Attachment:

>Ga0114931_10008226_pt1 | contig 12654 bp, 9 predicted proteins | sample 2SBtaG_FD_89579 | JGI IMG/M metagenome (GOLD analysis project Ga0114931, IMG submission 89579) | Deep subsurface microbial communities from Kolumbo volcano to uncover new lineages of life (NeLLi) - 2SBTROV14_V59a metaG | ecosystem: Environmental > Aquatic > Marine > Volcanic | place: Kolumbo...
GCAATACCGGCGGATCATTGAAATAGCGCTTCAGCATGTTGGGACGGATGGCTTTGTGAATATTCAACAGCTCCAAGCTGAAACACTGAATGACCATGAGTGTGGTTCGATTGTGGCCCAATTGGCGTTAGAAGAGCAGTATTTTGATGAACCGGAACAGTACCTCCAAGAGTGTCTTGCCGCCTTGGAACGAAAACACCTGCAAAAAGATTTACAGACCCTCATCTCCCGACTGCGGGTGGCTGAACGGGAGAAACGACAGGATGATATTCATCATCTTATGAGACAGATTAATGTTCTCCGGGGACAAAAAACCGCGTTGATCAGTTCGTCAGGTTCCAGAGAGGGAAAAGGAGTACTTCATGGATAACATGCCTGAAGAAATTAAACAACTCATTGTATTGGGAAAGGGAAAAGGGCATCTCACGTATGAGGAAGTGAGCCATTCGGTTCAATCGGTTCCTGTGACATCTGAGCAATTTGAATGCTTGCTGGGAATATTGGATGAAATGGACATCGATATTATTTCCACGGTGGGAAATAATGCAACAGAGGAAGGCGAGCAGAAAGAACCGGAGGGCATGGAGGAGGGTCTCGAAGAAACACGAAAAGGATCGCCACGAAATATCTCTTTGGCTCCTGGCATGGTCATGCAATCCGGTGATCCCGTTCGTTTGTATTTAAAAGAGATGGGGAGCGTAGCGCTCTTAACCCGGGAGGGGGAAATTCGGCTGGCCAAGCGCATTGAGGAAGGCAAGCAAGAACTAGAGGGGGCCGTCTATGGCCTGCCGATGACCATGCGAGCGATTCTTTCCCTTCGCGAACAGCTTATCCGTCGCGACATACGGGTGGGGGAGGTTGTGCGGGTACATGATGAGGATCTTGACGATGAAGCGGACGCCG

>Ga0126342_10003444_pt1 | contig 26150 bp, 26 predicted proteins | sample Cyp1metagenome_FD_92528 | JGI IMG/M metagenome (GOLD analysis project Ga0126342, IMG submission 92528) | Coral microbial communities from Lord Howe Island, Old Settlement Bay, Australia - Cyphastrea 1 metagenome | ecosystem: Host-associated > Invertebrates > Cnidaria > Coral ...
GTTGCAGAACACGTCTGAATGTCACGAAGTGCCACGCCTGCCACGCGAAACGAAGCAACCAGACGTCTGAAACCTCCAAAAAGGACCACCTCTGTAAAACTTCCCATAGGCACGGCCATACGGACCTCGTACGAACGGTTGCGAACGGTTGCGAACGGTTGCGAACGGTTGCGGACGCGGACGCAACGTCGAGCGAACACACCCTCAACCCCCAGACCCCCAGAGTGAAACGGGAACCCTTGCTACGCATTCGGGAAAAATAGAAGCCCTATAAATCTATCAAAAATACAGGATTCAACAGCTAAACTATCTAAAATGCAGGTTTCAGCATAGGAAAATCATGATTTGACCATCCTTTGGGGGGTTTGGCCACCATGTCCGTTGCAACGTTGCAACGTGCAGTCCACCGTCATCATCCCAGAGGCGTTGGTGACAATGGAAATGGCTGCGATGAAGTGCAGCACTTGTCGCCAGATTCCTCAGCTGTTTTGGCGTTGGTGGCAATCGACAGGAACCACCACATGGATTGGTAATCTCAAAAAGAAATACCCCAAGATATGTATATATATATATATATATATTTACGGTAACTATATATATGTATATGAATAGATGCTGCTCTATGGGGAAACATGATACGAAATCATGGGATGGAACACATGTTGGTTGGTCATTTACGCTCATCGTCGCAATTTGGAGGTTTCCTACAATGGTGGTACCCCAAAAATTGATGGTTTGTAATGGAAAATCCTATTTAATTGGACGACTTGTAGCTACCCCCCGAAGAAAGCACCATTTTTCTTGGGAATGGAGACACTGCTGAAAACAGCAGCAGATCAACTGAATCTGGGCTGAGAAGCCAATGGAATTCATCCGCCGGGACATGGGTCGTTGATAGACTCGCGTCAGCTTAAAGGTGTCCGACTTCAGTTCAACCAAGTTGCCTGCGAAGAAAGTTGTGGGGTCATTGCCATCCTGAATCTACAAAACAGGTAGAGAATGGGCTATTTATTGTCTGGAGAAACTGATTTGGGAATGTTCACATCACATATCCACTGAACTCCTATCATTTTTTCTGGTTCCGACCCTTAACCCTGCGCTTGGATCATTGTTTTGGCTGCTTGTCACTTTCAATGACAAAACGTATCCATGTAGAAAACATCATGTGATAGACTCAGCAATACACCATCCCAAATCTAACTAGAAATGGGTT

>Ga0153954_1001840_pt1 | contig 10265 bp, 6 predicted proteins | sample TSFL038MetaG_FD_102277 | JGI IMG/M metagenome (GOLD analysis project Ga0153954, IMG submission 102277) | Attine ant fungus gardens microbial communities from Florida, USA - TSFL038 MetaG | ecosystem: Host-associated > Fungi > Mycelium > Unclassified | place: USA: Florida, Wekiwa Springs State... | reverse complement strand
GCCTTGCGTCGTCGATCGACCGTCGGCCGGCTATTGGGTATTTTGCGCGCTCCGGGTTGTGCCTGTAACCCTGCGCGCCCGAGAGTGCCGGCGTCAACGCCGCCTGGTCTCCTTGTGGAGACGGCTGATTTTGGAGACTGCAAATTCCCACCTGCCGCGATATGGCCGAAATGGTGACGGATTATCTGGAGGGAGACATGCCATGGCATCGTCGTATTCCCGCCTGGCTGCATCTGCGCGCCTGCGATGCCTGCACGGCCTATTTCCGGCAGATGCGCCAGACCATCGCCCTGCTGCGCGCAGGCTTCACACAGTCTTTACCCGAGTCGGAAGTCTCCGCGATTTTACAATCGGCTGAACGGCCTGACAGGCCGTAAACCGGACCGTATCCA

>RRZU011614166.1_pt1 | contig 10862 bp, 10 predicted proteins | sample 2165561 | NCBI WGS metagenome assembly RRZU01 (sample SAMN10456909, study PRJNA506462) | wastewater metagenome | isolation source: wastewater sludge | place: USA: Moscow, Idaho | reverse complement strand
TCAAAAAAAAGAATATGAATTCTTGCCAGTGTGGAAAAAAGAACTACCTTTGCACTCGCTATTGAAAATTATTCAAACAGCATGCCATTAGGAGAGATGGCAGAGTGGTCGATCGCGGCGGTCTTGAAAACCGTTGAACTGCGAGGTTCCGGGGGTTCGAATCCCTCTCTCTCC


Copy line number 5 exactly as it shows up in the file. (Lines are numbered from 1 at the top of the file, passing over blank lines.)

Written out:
>Ga0153954_1001840_pt1 | contig 10265 bp, 6 predicted proteins | sample TSFL038MetaG_FD_102277 | JGI IMG/M metagenome (GOLD analysis project Ga0153954, IMG submission 102277) | Attine ant fungus gardens microbial communities from Florida, USA - TSFL038 MetaG | ecosystem: Host-associated > Fungi > Mycelium > Unclassified | place: USA: Florida, Wekiwa Springs State... | reverse complement strand